The Washington International Horse Show opening tonight at Capital Centre offers something it hasn't been able to deliver in 25 years: a gold medal United States equestrian team.
Joe Fargis, Conrad Homfeld, Leslie Burr and Melanie Smith were members of the gold-medal U.S. team at the Los Angeles Olympics in August. All four will ride in Washington, starting with tonight's $7,500 international jumping event.
The U.S. team will compete against teams from Canada and Great Britain in open jumping events each evening of the eight-day show. Professional and amateur riders from the United States and France also will compete for more than $180,000 in prize money.
Fargis, who grew up in Vienna, Va., also won a gold medal for individual riding; Homfeld was awarded the silver. They are partners in Sandron Farm in Petersburg, Va.
Life for the equestrians hasn't been the same since the Olympics. They have been overwhelmed by appearance requests, autograph seekers and endorsement offers.
Fargis, 36, who has been riding for 21 years, credits the Olympic television coverage with much of his new-found recognition.
"We used to be recognized in public, but only by fans of the horse show circuit," he said. "We could walk through the airport all the time and no one would recognize us. But now we go through there and everyone knows us and says hello."
Two members of the British team, Tim Grubb and Nick Skelton, will provide much of the competition for the Americans, just as they did in Los Angeles. Both were on the British team that won the silver medal. John Whitaker and Robert Smith are also on the British team. Canada has named Danny Foster, Doug Henry, Gail Greenhough and Washington show veteran Hugh Graham to its team.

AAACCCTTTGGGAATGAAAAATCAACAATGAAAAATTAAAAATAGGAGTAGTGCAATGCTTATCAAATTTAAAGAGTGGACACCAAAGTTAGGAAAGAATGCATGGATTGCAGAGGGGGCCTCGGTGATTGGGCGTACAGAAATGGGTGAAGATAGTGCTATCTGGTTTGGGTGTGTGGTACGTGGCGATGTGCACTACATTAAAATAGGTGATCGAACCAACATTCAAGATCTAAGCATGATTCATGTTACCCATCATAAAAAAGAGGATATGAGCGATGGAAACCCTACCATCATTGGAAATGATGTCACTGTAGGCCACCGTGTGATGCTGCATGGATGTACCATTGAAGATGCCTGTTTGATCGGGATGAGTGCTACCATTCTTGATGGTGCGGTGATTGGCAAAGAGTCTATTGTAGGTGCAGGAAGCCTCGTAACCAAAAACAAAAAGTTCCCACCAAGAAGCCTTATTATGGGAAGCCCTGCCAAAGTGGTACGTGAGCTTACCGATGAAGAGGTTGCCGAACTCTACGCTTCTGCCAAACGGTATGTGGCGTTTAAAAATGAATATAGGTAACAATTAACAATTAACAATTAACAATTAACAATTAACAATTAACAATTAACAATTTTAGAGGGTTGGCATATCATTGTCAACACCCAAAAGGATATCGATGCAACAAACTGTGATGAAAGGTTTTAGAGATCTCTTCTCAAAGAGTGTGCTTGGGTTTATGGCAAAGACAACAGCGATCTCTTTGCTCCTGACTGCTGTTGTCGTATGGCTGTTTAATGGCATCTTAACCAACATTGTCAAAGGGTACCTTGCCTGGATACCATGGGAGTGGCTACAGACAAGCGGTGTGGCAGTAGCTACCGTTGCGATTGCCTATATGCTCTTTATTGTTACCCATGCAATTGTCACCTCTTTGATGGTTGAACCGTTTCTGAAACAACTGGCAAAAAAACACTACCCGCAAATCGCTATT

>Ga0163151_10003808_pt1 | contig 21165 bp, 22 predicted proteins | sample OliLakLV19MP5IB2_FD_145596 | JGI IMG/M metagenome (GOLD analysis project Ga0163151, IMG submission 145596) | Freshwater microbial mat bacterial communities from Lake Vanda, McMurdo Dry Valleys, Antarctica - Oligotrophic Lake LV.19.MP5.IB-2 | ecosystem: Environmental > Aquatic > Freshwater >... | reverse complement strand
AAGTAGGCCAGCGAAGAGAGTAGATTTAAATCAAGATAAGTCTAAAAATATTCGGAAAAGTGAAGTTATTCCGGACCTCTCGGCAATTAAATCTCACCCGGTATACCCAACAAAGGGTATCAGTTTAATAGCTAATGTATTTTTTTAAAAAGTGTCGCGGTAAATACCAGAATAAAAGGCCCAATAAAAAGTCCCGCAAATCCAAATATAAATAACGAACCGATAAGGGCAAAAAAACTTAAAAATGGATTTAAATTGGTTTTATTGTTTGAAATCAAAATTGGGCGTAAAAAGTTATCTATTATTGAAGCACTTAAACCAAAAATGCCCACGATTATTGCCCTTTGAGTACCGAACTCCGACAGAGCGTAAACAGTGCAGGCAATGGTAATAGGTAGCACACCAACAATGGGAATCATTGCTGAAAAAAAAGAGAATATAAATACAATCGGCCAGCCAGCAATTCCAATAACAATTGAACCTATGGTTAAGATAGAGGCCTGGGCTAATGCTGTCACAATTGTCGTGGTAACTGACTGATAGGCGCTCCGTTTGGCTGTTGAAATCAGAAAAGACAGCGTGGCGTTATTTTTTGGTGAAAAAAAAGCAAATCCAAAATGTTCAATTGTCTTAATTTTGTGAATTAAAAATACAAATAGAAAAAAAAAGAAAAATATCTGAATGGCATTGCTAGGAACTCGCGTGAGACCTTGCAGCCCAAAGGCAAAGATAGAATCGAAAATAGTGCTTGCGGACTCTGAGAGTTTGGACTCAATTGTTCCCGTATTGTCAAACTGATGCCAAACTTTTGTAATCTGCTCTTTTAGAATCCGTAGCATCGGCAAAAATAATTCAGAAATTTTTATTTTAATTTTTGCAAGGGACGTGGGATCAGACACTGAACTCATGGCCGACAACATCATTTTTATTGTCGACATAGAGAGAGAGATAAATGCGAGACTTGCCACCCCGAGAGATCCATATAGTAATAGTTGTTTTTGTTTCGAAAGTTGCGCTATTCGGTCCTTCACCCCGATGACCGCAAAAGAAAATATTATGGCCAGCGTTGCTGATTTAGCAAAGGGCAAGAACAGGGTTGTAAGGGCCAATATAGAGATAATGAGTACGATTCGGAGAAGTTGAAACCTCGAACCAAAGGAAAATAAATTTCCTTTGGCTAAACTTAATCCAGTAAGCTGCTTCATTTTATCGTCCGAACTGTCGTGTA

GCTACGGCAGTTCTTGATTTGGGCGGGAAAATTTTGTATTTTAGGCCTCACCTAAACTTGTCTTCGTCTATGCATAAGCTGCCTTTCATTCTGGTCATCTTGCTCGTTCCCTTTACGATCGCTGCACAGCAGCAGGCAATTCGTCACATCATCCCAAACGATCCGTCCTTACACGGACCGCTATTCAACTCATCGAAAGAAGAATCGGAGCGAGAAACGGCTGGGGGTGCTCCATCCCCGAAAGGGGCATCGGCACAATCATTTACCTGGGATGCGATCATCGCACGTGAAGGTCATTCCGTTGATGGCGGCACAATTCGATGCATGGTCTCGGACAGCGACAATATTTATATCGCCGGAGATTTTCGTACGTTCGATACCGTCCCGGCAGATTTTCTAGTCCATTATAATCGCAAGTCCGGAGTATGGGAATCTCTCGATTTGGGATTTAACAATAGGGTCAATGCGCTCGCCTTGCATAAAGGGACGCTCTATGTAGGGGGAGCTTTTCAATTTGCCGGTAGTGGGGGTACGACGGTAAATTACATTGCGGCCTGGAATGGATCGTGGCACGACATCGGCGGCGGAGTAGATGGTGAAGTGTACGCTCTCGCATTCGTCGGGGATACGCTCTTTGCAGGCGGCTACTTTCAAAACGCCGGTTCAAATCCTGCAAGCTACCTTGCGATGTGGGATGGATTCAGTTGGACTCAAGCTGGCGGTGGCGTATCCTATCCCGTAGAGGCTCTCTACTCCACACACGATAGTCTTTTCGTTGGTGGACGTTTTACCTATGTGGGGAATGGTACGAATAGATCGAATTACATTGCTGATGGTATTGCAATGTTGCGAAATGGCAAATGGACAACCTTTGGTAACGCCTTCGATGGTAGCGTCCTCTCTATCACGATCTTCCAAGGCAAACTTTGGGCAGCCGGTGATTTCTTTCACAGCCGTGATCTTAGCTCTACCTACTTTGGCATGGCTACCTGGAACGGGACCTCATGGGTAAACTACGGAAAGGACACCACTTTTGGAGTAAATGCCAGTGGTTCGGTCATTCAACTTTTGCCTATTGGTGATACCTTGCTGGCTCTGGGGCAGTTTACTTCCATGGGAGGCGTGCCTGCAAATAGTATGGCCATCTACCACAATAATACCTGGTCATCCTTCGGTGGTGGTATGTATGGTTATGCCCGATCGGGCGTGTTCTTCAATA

Team jumping events are scheduled each evening of the show. Traditionally, the most popular events have been the $10,000 Puissance (high jumping) class Friday night and the $35,000 President's Cup Grand Prix next Sunday.
Last year, the show attracted its largest crowd when 15,628 saw Sweet 'n Low, a 9-year-old gray gelding ridden by Anthony D'Ambrosio, set the world high-jump record when he cleared a 7-foot-7 1/2 wall during an exciting fourth-round jump-off.
The horse show is trying to match those sort of crowds by emphasizing the competition, particularly the U.S. Olympic team's, and playing down the horsey set image of years past.
"We want to involve the general public and have it attend," said the show's new president, Julian B. Heron. "We want it to participate and enjoy the show. We also want to raise additional funds to benefit our charities. (Children's Hospital is the show's main beneficiary this year.)
The show also will feature a number of local and national amateur riders competing in various hunter classes during the day and the international open-jumper classes during the evening shows. Jack Russell terrier races and the Budweiser Clydesdales are scheduled every night and the U.S. Cutting Horse Championships will be held Friday night.
Most evening performances begin at 7:30 and Heron promises the show has been tightened up so events will end by 10:30 each night.